How do we learn to understand consumers’ sizing requirements so as to prevent fashion returns?

Getting down to size

Emma Hayes, womenswear customer fit expert and Founder of At Last, delves further into the industry’s issue with fit when it comes to plus size womenswear – and offers a promising way out. Emma has worked in retail for over three decades, with a specific focus on womenswear and lingerie, and is fascinated by bodyshape diversity.

This article was published in WhichPLM  on 23 February 2021.



How do we learn to understand consumers’ sizing requirements to prevent fashion returns?
In bricks-and-mortar fashion retail (and, indeed, in most face-to-face selling environments) salespeople sometimes have the mortifying experience of judging a customer by what they look like, only to discover later on, that they’ve made a complete misjudgement.  When a person walks into a classy boutique wearing a threadbare £50 coat, for example, it’s all too easy for the assistant to dismiss the idea that they will walk out with that £500 replacement.  Yet this can and does happen, frequently: people can surprise you.  This is why an experienced retailer will warn that, when directing a consumer towards a product, it is very dangerous to make judgements about that person’s needs, just by looking at what they have previously purchased.

With online fashion, even completing a sale is not everything.  Were the retailer to close a deal with a consumer for their dream product, perfectly suited to their personal style and pocketbook, the company’s relationship with that particular transaction is often far from over.  Indeed, with this industry, post-purchase, the problems are sometimes just about to begin, and that hard-won sale may morph into an expensive refund. Between 20% and 40% of all online fashion sales are returned, and for around 46% of these returns, the cause is reported as being due to fit problems.

My work is all about womenswear fit, and here we’ve seen that relying on the consumer to judge her own size has proved of questionable wisdom. Instore, it’s possible to witness the denial, insufficient knowledge and bewilderment about sizing that many customers exhibit, but any confusion rarely survives trying the garment on in a fitting room.  The shopper for apparel online, however, opens up a panoply of problems for the retailer.  Does she, for example, know her measurements day-to-day (or indeed, does she know how to measure herself, and have the equipment to do so)? Is she willing to throw aside delusion and confront the reality of her body? Does she have the time, knowledge and attention-span to navigate the sizing boxes that are often the only thing to go on with many fashion websites (even for a sizing expert, these simple-looking charts can disguise a labyrinth of complexity)?  Even where 'fit tools' are employed on a website, what efficacy can they achieve in what, by necessity, is such a brief encounter with the customer? And who, if anyone, can adequately understand the particular sizing and grading she is looking at, when there is such a lack of standardisation in the industry?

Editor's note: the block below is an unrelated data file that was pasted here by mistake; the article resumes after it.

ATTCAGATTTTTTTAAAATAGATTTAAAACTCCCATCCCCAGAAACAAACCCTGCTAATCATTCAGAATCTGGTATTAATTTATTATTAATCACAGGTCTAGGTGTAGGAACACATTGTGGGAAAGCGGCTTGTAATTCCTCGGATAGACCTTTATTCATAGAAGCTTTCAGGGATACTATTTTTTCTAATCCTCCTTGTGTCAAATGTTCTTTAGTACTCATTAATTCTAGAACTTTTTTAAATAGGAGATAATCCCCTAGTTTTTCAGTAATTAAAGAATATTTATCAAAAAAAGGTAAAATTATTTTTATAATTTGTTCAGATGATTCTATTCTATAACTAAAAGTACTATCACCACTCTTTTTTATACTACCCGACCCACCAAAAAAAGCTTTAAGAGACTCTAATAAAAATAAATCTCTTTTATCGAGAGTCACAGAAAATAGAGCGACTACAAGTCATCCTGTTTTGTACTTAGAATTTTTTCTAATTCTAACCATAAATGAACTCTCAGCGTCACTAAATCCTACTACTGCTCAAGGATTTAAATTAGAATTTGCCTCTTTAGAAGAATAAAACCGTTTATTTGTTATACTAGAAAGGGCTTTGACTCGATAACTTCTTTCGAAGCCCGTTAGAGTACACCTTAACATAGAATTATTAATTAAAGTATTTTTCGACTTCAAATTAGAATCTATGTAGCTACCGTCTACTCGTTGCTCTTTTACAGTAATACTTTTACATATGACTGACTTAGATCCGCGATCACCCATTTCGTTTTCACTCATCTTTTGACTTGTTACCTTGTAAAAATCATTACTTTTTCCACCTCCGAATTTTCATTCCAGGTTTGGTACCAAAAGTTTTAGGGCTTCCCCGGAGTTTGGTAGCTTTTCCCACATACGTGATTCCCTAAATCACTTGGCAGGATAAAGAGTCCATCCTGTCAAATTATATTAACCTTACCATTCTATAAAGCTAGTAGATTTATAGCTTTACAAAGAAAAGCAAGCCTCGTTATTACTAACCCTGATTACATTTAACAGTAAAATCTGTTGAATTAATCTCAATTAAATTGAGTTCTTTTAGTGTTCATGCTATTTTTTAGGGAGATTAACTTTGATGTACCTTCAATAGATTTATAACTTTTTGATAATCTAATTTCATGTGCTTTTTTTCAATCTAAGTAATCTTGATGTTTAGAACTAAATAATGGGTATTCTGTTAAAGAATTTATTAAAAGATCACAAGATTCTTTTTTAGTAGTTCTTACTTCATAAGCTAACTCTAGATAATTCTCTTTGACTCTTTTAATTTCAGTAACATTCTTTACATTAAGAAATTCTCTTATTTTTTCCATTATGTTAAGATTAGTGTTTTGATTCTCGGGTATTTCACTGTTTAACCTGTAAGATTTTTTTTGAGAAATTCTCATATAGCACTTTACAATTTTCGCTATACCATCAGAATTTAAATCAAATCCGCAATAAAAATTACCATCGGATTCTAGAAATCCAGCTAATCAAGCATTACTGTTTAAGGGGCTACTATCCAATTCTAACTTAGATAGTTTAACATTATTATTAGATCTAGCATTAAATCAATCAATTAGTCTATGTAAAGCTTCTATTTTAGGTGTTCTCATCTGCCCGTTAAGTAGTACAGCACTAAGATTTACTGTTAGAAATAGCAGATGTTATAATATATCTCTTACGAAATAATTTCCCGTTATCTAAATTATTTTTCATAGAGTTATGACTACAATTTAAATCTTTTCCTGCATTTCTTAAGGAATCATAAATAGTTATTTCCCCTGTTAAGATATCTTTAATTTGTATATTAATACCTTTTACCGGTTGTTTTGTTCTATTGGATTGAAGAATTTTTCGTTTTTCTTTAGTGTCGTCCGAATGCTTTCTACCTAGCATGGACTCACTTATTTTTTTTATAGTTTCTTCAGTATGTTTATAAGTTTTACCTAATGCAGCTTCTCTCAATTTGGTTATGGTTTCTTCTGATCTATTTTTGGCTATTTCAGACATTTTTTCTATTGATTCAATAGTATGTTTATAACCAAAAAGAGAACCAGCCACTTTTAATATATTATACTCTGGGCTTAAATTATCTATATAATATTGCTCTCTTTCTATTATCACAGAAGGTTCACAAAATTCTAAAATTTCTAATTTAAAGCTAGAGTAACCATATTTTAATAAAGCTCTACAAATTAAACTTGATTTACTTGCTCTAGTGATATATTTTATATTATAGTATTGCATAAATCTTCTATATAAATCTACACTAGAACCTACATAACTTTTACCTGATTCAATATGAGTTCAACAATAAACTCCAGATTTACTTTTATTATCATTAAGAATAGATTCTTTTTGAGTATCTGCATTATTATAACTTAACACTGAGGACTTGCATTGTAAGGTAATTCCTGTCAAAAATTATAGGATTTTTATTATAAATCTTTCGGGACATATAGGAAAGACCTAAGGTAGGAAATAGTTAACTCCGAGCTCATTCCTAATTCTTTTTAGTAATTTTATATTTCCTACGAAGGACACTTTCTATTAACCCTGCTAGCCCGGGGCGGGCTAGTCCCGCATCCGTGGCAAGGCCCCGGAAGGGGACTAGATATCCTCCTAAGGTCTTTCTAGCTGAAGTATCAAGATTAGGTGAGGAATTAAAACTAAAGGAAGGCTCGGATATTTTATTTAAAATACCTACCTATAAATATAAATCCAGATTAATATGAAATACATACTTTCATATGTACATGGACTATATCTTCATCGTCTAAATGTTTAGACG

Is it wise to assume that anyone can be relied on to identify their correct size when shopping remotely?

Is it wise to assume that anyone can be relied on to identify their correct size when shopping remotely?  Judging by the prevailing number of returns, the answer is a resounding no.

Fit is about so much more than just accurate sizing and measurements.  Fashion itself is preference (and fit preference – the way someone prefers to wear their clothes – is a vital aspect with apparel).  A consumer is likely to return an item which, although a conventional 'good fit', does not interact with her body in the way that makes her feel comfortable. In this area, yet again, it’s all too easy to look at what is in front of you and mistakenly predict a consumer’s desires.  A person’s fit preference changes from one garment type to another, between differing fabrics, from time to time and – even more confusingly – from one part of her body to another.

It’s likely, for example, that someone would like their party dress to fit in a different way to their gym attire, which may, again, need to fit differently to their work outfit (that’s to say, if 'workwear' still exists by the end of the pandemic). Very often, people have personal sensitivities and look for extra 'ease' of fabric on one particular part of their body (the “Does my bum look big in this?” syndrome).  Nor is it possible to extrapolate one person’s tastes from what has been observed in other people.  For example, one consumer might choose her workwear to be inexpensive, loose-fitting, practical and long-lasting, where with another it’s all about the 'corporate look': tailored to within a millimetre, comfort and economy be damned.